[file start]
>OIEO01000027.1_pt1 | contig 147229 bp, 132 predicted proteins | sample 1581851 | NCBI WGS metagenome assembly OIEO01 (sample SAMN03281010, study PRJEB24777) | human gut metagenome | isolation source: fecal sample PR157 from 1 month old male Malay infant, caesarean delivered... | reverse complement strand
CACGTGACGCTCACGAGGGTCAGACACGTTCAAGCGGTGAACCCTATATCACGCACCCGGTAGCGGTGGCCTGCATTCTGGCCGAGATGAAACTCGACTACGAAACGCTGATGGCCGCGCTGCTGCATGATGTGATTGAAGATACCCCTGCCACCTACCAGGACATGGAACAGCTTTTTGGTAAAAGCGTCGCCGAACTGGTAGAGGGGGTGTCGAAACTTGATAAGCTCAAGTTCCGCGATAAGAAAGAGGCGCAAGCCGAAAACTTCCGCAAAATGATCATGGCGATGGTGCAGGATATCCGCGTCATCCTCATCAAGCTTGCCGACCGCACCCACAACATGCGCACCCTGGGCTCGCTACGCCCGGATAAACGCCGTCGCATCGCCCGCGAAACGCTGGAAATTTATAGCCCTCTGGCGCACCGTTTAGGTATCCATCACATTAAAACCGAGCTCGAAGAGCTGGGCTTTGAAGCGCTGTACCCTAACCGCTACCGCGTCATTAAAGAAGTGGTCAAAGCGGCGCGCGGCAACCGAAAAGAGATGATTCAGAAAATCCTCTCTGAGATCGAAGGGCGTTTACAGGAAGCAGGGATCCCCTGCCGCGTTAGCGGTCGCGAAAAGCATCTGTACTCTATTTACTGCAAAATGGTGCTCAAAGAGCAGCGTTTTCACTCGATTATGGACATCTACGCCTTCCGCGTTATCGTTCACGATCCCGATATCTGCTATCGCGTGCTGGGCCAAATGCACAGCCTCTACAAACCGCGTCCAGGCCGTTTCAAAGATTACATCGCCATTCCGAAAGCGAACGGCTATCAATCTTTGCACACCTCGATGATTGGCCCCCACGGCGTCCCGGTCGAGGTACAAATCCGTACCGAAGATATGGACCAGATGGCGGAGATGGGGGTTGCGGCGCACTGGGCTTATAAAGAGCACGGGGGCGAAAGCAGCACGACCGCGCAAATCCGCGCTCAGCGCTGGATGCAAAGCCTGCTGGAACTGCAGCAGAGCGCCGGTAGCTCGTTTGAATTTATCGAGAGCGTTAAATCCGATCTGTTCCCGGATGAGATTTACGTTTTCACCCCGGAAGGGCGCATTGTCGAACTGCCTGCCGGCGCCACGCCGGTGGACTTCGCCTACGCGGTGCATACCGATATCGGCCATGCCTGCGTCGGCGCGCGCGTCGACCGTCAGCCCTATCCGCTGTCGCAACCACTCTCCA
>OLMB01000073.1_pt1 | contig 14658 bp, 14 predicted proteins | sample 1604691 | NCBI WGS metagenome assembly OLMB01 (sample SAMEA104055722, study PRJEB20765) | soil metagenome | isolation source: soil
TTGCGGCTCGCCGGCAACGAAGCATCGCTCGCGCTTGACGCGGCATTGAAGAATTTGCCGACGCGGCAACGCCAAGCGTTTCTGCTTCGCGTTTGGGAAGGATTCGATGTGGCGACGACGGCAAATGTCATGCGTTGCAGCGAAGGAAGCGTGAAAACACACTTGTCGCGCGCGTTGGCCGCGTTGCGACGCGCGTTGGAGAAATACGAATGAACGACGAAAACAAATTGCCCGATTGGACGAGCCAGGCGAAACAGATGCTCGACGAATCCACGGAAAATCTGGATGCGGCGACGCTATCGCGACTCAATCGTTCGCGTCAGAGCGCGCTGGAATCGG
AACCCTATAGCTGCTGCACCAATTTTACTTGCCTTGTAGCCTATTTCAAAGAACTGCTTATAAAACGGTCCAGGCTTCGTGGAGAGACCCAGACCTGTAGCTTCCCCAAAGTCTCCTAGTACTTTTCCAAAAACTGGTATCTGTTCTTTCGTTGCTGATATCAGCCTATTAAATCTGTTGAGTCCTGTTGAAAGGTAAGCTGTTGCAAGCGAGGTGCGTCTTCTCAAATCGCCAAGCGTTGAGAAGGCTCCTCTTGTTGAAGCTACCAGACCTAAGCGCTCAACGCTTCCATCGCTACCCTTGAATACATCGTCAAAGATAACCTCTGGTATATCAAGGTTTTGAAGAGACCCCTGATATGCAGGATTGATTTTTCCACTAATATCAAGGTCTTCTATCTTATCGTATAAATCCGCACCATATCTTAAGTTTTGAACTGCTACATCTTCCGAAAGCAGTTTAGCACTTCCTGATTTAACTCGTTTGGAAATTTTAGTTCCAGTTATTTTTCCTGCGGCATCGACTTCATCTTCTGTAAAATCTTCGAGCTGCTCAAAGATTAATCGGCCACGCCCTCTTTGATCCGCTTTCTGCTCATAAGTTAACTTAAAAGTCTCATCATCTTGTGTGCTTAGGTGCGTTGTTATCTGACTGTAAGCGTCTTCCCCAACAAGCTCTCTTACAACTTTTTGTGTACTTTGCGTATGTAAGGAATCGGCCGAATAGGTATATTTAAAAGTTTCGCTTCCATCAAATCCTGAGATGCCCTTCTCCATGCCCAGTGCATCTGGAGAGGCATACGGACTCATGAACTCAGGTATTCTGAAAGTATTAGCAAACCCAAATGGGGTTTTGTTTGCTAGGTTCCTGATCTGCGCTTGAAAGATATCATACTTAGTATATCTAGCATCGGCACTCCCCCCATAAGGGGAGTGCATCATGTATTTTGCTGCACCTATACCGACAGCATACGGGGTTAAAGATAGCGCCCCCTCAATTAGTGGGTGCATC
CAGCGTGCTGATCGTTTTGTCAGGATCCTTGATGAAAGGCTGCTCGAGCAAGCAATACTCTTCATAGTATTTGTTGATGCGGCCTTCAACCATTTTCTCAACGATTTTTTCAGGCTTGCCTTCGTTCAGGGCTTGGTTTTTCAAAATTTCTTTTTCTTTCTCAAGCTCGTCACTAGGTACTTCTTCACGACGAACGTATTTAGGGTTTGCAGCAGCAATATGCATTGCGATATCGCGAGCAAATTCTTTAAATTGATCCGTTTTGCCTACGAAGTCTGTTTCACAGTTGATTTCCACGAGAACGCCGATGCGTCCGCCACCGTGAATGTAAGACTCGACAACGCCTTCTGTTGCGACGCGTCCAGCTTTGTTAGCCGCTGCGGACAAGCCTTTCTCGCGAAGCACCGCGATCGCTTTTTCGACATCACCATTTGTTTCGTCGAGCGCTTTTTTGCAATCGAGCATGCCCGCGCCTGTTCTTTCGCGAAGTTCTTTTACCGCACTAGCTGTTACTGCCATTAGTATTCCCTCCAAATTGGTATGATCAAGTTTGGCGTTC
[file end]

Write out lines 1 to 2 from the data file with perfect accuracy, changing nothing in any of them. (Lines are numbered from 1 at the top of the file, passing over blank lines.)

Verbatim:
>OIEO01000027.1_pt1 | contig 147229 bp, 132 predicted proteins | sample 1581851 | NCBI WGS metagenome assembly OIEO01 (sample SAMN03281010, study PRJEB24777) | human gut metagenome | isolation source: fecal sample PR157 from 1 month old male Malay infant, caesarean delivered... | reverse complement strand
CACGTGACGCTCACGAGGGTCAGACACGTTCAAGCGGTGAACCCTATATCACGCACCCGGTAGCGGTGGCCTGCATTCTGGCCGAGATGAAACTCGACTACGAAACGCTGATGGCCGCGCTGCTGCATGATGTGATTGAAGATACCCCTGCCACCTACCAGGACATGGAACAGCTTTTTGGTAAAAGCGTCGCCGAACTGGTAGAGGGGGTGTCGAAACTTGATAAGCTCAAGTTCCGCGATAAGAAAGAGGCGCAAGCCGAAAACTTCCGCAAAATGATCATGGCGATGGTGCAGGATATCCGCGTCATCCTCATCAAGCTTGCCGACCGCACCCACAACATGCGCACCCTGGGCTCGCTACGCCCGGATAAACGCCGTCGCATCGCCCGCGAAACGCTGGAAATTTATAGCCCTCTGGCGCACCGTTTAGGTATCCATCACATTAAAACCGAGCTCGAAGAGCTGGGCTTTGAAGCGCTGTACCCTAACCGCTACCGCGTCATTAAAGAAGTGGTCAAAGCGGCGCGCGGCAACCGAAAAGAGATGATTCAGAAAATCCTCTCTGAGATCGAAGGGCGTTTACAGGAAGCAGGGATCCCCTGCCGCGTTAGCGGTCGCGAAAAGCATCTGTACTCTATTTACTGCAAAATGGTGCTCAAAGAGCAGCGTTTTCACTCGATTATGGACATCTACGCCTTCCGCGTTATCGTTCACGATCCCGATATCTGCTATCGCGTGCTGGGCCAAATGCACAGCCTCTACAAACCGCGTCCAGGCCGTTTCAAAGATTACATCGCCATTCCGAAAGCGAACGGCTATCAATCTTTGCACACCTCGATGATTGGCCCCCACGGCGTCCCGGTCGAGGTACAAATCCGTACCGAAGATATGGACCAGATGGCGGAGATGGGGGTTGCGGCGCACTGGGCTTATAAAGAGCACGGGGGCGAAAGCAGCACGACCGCGCAAATCCGCGCTCAGCGCTGGATGCAAAGCCTGCTGGAACTGCAGCAGAGCGCCGGTAGCTCGTTTGAATTTATCGAGAGCGTTAAATCCGATCTGTTCCCGGATGAGATTTACGTTTTCACCCCGGAAGGGCGCATTGTCGAACTGCCTGCCGGCGCCACGCCGGTGGACTTCGCCTACGCGGTGCATACCGATATCGGCCATGCCTGCGTCGGCGCGCGCGTCGACCGTCAGCCCTATCCGCTGTCGCAACCACTCTCCA